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Art & Culture
Auld Lang Syne
lessons learned from this profession
ok, I'm not the guy from SNL,
mostly true stories from my
more "it's all about me"
Iím at -7.13/-7.33 on The
Political Compass. Where
observations on the human condition
take a trip with me
|Published in the Columbia Daily Tribune 14 August 2005|
Happy Birthday, NaomaThis is the heavy harvest time for my garden. I've been bringing in 20-plus pounds of tomatoes daily: sweet golden tomatoes that make a perfect sauce, meaty Romas great for salsa or drying, Celebrity and Brandywine tomatoes chopped up and canned for enjoyment later. I've also got bell peppers warming to red, brilliant Cayennes for a little spice, and hot hot hot Habaneros to roast and use in sauces to shake off winter's deepest chill. All thanks to the extra time and work I put in this spring, prepping the ground, selecting plants, laying the soaker hoses, putting down a thick mat of straw to retain moisture and keep out weeds.
This is, or at least should be, harvest time for someone else I know and respect. Someone who has toiled and sacrificed for a quarter century, planting seeds and carefully tending the garden of her dreams. Someone who arguably has done more for the arts in Columbia than all the gallery owners we've ever had. Someone who thinks that even the poor or those with a disability should be able to explore their creativity. Someone by the name of Naoma Powell.
Naoma is and has been the driving force behind "Access Arts - School of Service" since it's beginning. Oh, she's had plenty of helpers along the way. Countless instructors who were paid not nearly what they were worth. Volunteers who gave of their time freely, because they respected what Access Arts is all about. Businesses and individuals who have donated money and goods which have always been in short supply. And of course all the students who have been the reason for Access Arts to exist.
But it's been Naoma who kept Access Arts going. In the interest of full disclosure, "School of Service" was initially sponsored by local architect Hurst John. It evolved into "Access Arts - School of Service" when Naoma came on the scene, because of her interest in the arts. I'm married to Martha John, one of Hurst's daughters, but he died some years before I met Martha. So I'm connected to Naoma in this way, and have a bias towards her and Access Arts. And it's been Naoma who never lost sight of the vision of a place for people of all ages, incomes, and abilities to come and learn and create and share a love for art.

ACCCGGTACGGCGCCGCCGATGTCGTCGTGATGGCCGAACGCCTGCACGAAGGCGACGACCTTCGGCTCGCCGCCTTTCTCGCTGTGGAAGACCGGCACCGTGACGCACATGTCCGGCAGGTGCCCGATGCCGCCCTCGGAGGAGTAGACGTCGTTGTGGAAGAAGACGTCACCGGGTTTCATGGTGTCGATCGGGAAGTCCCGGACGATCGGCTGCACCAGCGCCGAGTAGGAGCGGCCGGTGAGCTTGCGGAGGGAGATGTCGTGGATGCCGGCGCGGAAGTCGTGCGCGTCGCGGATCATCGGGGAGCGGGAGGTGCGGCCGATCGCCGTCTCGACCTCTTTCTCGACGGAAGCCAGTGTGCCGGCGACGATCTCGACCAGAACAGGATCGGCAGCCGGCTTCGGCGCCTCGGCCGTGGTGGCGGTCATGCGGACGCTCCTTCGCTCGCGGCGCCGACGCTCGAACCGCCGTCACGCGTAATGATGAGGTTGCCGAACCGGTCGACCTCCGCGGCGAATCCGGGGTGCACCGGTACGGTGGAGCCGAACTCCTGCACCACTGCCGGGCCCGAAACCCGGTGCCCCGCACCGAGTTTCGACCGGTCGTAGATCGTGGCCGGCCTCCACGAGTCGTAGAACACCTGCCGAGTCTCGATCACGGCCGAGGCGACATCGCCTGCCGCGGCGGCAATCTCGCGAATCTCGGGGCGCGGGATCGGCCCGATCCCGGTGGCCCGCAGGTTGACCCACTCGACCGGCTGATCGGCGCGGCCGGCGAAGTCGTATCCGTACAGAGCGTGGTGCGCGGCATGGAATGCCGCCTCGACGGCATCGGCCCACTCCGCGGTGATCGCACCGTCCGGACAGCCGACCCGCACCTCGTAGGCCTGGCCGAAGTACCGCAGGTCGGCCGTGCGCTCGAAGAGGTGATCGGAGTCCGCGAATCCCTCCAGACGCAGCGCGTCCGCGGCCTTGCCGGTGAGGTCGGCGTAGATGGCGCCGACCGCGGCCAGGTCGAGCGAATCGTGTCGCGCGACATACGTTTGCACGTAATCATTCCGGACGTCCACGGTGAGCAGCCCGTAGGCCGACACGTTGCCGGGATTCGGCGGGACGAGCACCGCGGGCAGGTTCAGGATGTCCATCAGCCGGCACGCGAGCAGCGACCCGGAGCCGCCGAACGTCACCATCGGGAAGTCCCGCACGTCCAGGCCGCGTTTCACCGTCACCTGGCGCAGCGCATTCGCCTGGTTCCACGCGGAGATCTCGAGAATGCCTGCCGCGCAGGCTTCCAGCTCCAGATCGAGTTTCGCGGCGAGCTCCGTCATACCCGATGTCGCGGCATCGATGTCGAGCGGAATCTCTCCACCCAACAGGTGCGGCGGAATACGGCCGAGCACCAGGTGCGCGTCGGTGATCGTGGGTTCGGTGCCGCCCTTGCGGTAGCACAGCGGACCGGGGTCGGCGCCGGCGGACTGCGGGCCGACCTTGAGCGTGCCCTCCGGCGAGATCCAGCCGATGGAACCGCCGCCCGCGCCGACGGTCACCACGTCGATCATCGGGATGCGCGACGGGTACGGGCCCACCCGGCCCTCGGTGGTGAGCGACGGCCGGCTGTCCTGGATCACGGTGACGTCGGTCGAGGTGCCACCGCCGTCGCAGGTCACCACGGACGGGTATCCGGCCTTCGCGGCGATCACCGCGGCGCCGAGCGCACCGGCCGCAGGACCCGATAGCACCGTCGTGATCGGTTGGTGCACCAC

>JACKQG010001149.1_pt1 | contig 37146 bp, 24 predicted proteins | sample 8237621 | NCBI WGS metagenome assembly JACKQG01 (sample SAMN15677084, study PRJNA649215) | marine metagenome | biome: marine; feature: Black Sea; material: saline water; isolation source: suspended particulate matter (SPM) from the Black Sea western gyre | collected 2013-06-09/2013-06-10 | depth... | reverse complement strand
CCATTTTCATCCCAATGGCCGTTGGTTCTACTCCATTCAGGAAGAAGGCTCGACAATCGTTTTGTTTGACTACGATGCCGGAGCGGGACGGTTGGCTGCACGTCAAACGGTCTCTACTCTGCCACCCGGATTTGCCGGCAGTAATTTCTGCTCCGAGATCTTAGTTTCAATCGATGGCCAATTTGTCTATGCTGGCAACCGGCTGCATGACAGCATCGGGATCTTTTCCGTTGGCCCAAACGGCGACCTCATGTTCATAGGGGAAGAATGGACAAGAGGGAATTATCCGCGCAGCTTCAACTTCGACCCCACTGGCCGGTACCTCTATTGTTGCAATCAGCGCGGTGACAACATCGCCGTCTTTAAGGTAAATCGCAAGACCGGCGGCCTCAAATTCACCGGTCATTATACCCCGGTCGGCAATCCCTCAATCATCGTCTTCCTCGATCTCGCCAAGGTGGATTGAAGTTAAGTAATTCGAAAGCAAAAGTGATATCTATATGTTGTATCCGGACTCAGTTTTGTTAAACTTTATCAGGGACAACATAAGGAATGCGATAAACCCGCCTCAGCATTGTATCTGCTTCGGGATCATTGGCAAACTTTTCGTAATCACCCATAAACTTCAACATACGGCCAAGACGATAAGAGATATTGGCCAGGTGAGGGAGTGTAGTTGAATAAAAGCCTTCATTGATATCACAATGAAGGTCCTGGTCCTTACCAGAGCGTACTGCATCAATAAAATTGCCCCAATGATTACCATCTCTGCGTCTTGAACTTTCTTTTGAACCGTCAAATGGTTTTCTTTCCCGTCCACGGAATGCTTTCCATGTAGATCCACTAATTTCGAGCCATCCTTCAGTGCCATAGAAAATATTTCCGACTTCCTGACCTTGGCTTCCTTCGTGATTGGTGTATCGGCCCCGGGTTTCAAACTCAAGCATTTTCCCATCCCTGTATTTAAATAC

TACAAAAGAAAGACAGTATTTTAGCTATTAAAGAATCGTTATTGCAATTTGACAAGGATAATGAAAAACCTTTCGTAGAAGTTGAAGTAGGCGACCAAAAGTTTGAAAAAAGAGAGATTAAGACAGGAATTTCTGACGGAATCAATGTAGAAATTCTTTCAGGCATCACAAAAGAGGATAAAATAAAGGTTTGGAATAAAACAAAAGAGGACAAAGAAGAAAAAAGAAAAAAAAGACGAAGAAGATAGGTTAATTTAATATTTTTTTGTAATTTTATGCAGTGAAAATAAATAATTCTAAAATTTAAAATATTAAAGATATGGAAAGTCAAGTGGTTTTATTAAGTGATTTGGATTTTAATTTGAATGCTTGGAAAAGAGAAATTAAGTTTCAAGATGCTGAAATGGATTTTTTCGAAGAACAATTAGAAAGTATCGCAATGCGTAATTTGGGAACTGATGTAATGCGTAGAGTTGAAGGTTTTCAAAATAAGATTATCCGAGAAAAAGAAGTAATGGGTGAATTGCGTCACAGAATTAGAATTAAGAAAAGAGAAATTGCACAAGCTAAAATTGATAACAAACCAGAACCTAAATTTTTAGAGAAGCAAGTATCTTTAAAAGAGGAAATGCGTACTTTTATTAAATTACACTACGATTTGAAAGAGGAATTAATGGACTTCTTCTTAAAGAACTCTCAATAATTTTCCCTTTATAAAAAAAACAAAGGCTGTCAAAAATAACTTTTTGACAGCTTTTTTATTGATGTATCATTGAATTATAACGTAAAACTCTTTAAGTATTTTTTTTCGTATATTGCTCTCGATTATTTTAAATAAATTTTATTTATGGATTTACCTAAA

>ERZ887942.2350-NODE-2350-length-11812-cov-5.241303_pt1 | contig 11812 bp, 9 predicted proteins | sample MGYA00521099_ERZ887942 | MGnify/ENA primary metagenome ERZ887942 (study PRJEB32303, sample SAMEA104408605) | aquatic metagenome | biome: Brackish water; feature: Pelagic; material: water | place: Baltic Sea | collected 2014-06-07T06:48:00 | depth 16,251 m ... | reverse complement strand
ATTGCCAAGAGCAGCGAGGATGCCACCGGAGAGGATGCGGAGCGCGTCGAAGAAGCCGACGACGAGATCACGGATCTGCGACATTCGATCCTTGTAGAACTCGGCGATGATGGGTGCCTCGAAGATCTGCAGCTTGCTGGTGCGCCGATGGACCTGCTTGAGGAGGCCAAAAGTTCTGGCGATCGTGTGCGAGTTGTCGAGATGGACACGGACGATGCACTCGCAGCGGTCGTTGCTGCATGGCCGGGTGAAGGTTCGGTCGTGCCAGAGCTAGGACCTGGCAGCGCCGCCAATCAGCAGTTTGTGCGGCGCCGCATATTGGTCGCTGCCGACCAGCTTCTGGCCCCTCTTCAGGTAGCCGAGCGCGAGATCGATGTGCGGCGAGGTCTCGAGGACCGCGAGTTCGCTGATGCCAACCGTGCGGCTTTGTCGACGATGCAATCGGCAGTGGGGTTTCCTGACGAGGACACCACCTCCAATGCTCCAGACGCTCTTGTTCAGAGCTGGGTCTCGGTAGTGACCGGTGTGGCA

Naoma turned 80 this past Friday. Friends and supporters gave a dinner in her honor, because those who know her respect all she has accomplished for Columbia. It's not just that she's been the driving force behind Access Arts. It's the way she has struggled and sacrificed to keep the vision alive and growing. I think she's still driving the same station wagon she was driving when the school started. I know she's contributed half her Social Security checks every month to keep the lights on and supplies on hand. She's donated her house for use by the school, keeping only her bedroom for herself, and even at that it's her office space.
So this should be a time of harvest for her, after a quarter century of giving to others. Drop her a note and tell her you appreciate what she's done for Columbia, how her efforts have borne fruit. Send her a birthday card, and if you've got a few dollars you can spare, include them with the card. Knowing Naoma, she won't keep the money for herself, but use it to offset the class fees for an underprivileged child or someone with a disability on a limited income. You can reach her at 1724 McAlester Street, Columbia MO 65201. And if you'd like to find out more about the classes offered by Access Arts, check out their website or give them a call at (573) 875-0275.
all work © James T. Downey, 1993-present
photos © Martha K. John, 1994-present
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